Concern over school swimming cutbacks

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The Independent Online

More than half of primary schools have cut swimming lessons in the past three years, according to a new report by school inspectors.

More than half of primary schools have cut swimming lessons in the past three years, according to a new report by school inspectors.

They warned of wide variations in the standard of lessons and said water safety was not adequately taught in a "worrying minority" of schools.

Overall, nearly one in five children start at secondary school unable to swim the 25 metres laid down in the national curriculum.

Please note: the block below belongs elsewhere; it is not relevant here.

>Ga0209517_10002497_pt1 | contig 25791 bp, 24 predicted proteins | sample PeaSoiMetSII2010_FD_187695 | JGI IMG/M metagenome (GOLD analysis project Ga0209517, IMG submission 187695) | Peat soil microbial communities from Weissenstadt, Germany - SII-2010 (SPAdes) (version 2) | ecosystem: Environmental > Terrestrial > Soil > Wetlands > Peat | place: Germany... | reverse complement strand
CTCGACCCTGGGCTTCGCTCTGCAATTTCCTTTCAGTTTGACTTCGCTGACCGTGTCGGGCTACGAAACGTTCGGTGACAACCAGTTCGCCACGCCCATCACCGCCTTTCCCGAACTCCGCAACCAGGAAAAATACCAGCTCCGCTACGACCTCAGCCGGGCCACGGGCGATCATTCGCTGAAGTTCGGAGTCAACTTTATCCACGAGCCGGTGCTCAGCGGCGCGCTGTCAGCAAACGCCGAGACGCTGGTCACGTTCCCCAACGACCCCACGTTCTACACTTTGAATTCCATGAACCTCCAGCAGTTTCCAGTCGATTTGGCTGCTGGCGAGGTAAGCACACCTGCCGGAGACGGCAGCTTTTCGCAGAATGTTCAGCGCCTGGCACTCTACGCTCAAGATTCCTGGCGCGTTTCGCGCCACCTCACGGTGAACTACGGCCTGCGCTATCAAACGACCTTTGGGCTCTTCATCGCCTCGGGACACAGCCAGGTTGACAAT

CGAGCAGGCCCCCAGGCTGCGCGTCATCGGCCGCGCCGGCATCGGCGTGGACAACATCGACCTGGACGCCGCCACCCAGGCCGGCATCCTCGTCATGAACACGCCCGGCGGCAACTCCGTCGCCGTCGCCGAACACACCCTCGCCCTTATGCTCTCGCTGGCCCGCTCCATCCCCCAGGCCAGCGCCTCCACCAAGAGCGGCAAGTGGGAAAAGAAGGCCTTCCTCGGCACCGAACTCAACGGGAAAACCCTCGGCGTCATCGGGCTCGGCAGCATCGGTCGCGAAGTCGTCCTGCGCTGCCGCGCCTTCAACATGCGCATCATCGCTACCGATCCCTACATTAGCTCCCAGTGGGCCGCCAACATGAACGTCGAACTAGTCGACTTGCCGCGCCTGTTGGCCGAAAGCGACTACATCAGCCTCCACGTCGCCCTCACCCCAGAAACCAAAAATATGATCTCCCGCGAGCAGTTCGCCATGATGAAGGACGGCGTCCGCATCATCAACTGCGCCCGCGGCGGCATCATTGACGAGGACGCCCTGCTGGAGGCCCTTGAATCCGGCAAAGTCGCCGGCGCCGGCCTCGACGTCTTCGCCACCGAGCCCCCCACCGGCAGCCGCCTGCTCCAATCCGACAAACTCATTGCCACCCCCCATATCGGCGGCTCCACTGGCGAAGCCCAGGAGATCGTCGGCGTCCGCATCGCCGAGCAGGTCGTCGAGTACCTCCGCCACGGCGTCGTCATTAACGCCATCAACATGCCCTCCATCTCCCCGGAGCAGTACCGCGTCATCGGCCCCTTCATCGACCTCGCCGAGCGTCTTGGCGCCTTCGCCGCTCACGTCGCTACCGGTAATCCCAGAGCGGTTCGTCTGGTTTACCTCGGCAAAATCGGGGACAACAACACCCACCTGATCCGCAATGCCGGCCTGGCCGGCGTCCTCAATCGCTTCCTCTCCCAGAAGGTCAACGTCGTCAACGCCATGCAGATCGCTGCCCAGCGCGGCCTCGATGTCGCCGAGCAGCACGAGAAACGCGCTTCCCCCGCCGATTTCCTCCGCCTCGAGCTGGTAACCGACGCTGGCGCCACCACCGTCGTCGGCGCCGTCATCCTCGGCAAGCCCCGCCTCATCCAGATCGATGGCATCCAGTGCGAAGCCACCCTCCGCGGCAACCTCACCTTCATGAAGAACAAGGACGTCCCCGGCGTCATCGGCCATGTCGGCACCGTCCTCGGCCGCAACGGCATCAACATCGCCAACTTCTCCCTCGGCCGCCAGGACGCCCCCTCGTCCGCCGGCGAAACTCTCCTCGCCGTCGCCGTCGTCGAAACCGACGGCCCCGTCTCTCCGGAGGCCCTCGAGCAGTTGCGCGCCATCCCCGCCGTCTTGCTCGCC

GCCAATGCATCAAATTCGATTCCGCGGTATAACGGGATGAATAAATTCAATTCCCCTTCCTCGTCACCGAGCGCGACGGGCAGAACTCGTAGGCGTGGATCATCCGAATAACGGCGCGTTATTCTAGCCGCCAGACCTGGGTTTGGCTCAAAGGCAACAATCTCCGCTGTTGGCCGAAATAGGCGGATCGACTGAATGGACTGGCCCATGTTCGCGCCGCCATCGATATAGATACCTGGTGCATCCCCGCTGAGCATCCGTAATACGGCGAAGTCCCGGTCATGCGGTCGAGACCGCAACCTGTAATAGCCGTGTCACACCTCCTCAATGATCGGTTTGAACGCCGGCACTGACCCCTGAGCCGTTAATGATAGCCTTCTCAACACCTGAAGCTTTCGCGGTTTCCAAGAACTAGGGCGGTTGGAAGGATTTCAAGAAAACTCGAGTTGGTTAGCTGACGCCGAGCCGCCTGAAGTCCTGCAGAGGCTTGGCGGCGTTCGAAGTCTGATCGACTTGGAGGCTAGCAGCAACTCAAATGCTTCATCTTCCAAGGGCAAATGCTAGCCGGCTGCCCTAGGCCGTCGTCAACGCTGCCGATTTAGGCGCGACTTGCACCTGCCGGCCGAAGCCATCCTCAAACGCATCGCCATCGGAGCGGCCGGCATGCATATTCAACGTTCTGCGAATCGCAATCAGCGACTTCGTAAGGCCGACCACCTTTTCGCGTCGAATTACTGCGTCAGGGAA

Inspectors from the Office for Standards in Education praised the general standard of teaching, saying pupils' grasp of safety and confidence in the water was at least satisfactory in almost all lessons.

But they said that more than half of schools had cut the time allocated to swimming lessons. Headteachers blamed the effect of the national literacy and numeracy hours,costs, and problems finding suitable pools.

Inspectors also pointed to wide variations in standards from school to school. The percentage of 11-year-olds able to swim 25 metres varied from 91 per cent in rural schoolsto 67 per cent in the most deprived schools.

The report said: "This variability in standards among different groups of schools is a cause for concern.

"Swimming is a vital personal and social skill... Pupils who cannot swim are denied access to other activities in the curriculum, for example canoeing and sailing."

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